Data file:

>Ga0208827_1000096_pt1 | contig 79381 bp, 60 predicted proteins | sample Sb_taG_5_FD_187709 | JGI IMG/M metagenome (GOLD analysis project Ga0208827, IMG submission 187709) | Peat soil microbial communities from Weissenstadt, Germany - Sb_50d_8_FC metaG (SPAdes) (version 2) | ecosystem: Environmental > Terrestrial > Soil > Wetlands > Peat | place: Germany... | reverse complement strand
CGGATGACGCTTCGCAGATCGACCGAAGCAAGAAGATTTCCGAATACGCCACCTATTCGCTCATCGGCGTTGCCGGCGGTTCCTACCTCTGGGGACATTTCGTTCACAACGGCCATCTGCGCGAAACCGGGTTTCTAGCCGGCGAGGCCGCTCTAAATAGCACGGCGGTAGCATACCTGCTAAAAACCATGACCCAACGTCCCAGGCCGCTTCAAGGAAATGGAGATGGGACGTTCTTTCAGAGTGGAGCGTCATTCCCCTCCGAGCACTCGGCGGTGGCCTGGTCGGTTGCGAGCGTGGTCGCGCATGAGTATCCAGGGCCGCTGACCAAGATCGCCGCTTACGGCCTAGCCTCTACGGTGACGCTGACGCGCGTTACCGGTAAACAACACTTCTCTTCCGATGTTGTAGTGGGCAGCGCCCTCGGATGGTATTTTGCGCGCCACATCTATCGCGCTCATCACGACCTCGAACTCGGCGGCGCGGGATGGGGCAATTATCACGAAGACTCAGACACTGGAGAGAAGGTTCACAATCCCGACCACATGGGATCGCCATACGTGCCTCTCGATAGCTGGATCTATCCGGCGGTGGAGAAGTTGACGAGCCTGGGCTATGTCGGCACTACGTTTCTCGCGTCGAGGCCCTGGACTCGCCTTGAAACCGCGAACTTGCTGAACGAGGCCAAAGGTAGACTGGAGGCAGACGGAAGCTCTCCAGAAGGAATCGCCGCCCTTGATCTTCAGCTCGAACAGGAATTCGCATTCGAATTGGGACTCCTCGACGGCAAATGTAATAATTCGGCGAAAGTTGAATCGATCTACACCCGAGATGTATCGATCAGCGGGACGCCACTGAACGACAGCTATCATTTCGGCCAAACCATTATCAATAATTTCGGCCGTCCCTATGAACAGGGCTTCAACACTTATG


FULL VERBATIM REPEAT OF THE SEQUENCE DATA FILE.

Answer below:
>Ga0208827_1000096_pt1 | contig 79381 bp, 60 predicted proteins | sample Sb_taG_5_FD_187709 | JGI IMG/M metagenome (GOLD analysis project Ga0208827, IMG submission 187709) | Peat soil microbial communities from Weissenstadt, Germany - Sb_50d_8_FC metaG (SPAdes) (version 2) | ecosystem: Environmental > Terrestrial > Soil > Wetlands > Peat | place: Germany... | reverse complement strand
CGGATGACGCTTCGCAGATCGACCGAAGCAAGAAGATTTCCGAATACGCCACCTATTCGCTCATCGGCGTTGCCGGCGGTTCCTACCTCTGGGGACATTTCGTTCACAACGGCCATCTGCGCGAAACCGGGTTTCTAGCCGGCGAGGCCGCTCTAAATAGCACGGCGGTAGCATACCTGCTAAAAACCATGACCCAACGTCCCAGGCCGCTTCAAGGAAATGGAGATGGGACGTTCTTTCAGAGTGGAGCGTCATTCCCCTCCGAGCACTCGGCGGTGGCCTGGTCGGTTGCGAGCGTGGTCGCGCATGAGTATCCAGGGCCGCTGACCAAGATCGCCGCTTACGGCCTAGCCTCTACGGTGACGCTGACGCGCGTTACCGGTAAACAACACTTCTCTTCCGATGTTGTAGTGGGCAGCGCCCTCGGATGGTATTTTGCGCGCCACATCTATCGCGCTCATCACGACCTCGAACTCGGCGGCGCGGGATGGGGCAATTATCACGAAGACTCAGACACTGGAGAGAAGGTTCACAATCCCGACCACATGGGATCGCCATACGTGCCTCTCGATAGCTGGATCTATCCGGCGGTGGAGAAGTTGACGAGCCTGGGCTATGTCGGCACTACGTTTCTCGCGTCGAGGCCCTGGACTCGCCTTGAAACCGCGAACTTGCTGAACGAGGCCAAAGGTAGACTGGAGGCAGACGGAAGCTCTCCAGAAGGAATCGCCGCCCTTGATCTTCAGCTCGAACAGGAATTCGCATTCGAATTGGGACTCCTCGACGGCAAATGTAATAATTCGGCGAAAGTTGAATCGATCTACACCCGAGATGTATCGATCAGCGGGACGCCACTGAACGACAGCTATCATTTCGGCCAAACCATTATCAATAATTTCGGCCGTCCCTATGAACAGGGCTTCAACACTTATG